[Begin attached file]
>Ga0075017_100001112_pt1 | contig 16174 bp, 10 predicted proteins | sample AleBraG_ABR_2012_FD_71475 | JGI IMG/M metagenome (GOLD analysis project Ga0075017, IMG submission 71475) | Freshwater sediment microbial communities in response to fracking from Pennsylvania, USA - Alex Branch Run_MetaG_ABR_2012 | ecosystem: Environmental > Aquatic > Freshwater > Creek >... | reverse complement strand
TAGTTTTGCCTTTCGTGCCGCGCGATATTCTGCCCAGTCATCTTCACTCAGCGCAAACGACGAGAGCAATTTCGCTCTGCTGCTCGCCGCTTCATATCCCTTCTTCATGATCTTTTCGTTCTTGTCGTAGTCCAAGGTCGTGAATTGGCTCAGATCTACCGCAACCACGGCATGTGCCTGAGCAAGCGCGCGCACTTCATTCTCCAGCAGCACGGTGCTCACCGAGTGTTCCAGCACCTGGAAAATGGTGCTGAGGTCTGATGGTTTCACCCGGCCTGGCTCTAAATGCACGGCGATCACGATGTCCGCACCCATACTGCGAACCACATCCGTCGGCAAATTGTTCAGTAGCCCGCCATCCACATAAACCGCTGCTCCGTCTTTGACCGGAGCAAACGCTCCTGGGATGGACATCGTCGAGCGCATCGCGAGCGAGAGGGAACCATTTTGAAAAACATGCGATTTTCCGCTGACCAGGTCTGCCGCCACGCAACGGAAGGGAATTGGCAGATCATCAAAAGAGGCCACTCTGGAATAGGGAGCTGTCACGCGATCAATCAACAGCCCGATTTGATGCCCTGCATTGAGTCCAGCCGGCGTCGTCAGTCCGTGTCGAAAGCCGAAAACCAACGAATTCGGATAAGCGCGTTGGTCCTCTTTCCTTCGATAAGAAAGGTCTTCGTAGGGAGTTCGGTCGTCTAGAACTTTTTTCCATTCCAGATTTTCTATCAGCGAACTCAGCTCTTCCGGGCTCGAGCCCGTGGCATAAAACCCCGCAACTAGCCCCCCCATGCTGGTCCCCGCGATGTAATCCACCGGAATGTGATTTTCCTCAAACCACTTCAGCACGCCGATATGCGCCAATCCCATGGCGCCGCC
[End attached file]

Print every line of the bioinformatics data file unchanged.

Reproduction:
>Ga0075017_100001112_pt1 | contig 16174 bp, 10 predicted proteins | sample AleBraG_ABR_2012_FD_71475 | JGI IMG/M metagenome (GOLD analysis project Ga0075017, IMG submission 71475) | Freshwater sediment microbial communities in response to fracking from Pennsylvania, USA - Alex Branch Run_MetaG_ABR_2012 | ecosystem: Environmental > Aquatic > Freshwater > Creek >... | reverse complement strand
TAGTTTTGCCTTTCGTGCCGCGCGATATTCTGCCCAGTCATCTTCACTCAGCGCAAACGACGAGAGCAATTTCGCTCTGCTGCTCGCCGCTTCATATCCCTTCTTCATGATCTTTTCGTTCTTGTCGTAGTCCAAGGTCGTGAATTGGCTCAGATCTACCGCAACCACGGCATGTGCCTGAGCAAGCGCGCGCACTTCATTCTCCAGCAGCACGGTGCTCACCGAGTGTTCCAGCACCTGGAAAATGGTGCTGAGGTCTGATGGTTTCACCCGGCCTGGCTCTAAATGCACGGCGATCACGATGTCCGCACCCATACTGCGAACCACATCCGTCGGCAAATTGTTCAGTAGCCCGCCATCCACATAAACCGCTGCTCCGTCTTTGACCGGAGCAAACGCTCCTGGGATGGACATCGTCGAGCGCATCGCGAGCGAGAGGGAACCATTTTGAAAAACATGCGATTTTCCGCTGACCAGGTCTGCCGCCACGCAACGGAAGGGAATTGGCAGATCATCAAAAGAGGCCACTCTGGAATAGGGAGCTGTCACGCGATCAATCAACAGCCCGATTTGATGCCCTGCATTGAGTCCAGCCGGCGTCGTCAGTCCGTGTCGAAAGCCGAAAACCAACGAATTCGGATAAGCGCGTTGGTCCTCTTTCCTTCGATAAGAAAGGTCTTCGTAGGGAGTTCGGTCGTCTAGAACTTTTTTCCATTCCAGATTTTCTATCAGCGAACTCAGCTCTTCCGGGCTCGAGCCCGTGGCATAAAACCCCGCAACTAGCCCCCCCATGCTGGTCCCCGCGATGTAATCCACCGGAATGTGATTTTCCTCAAACCACTTCAGCACGCCGATATGCGCCAATCCCATGGCGCCGCC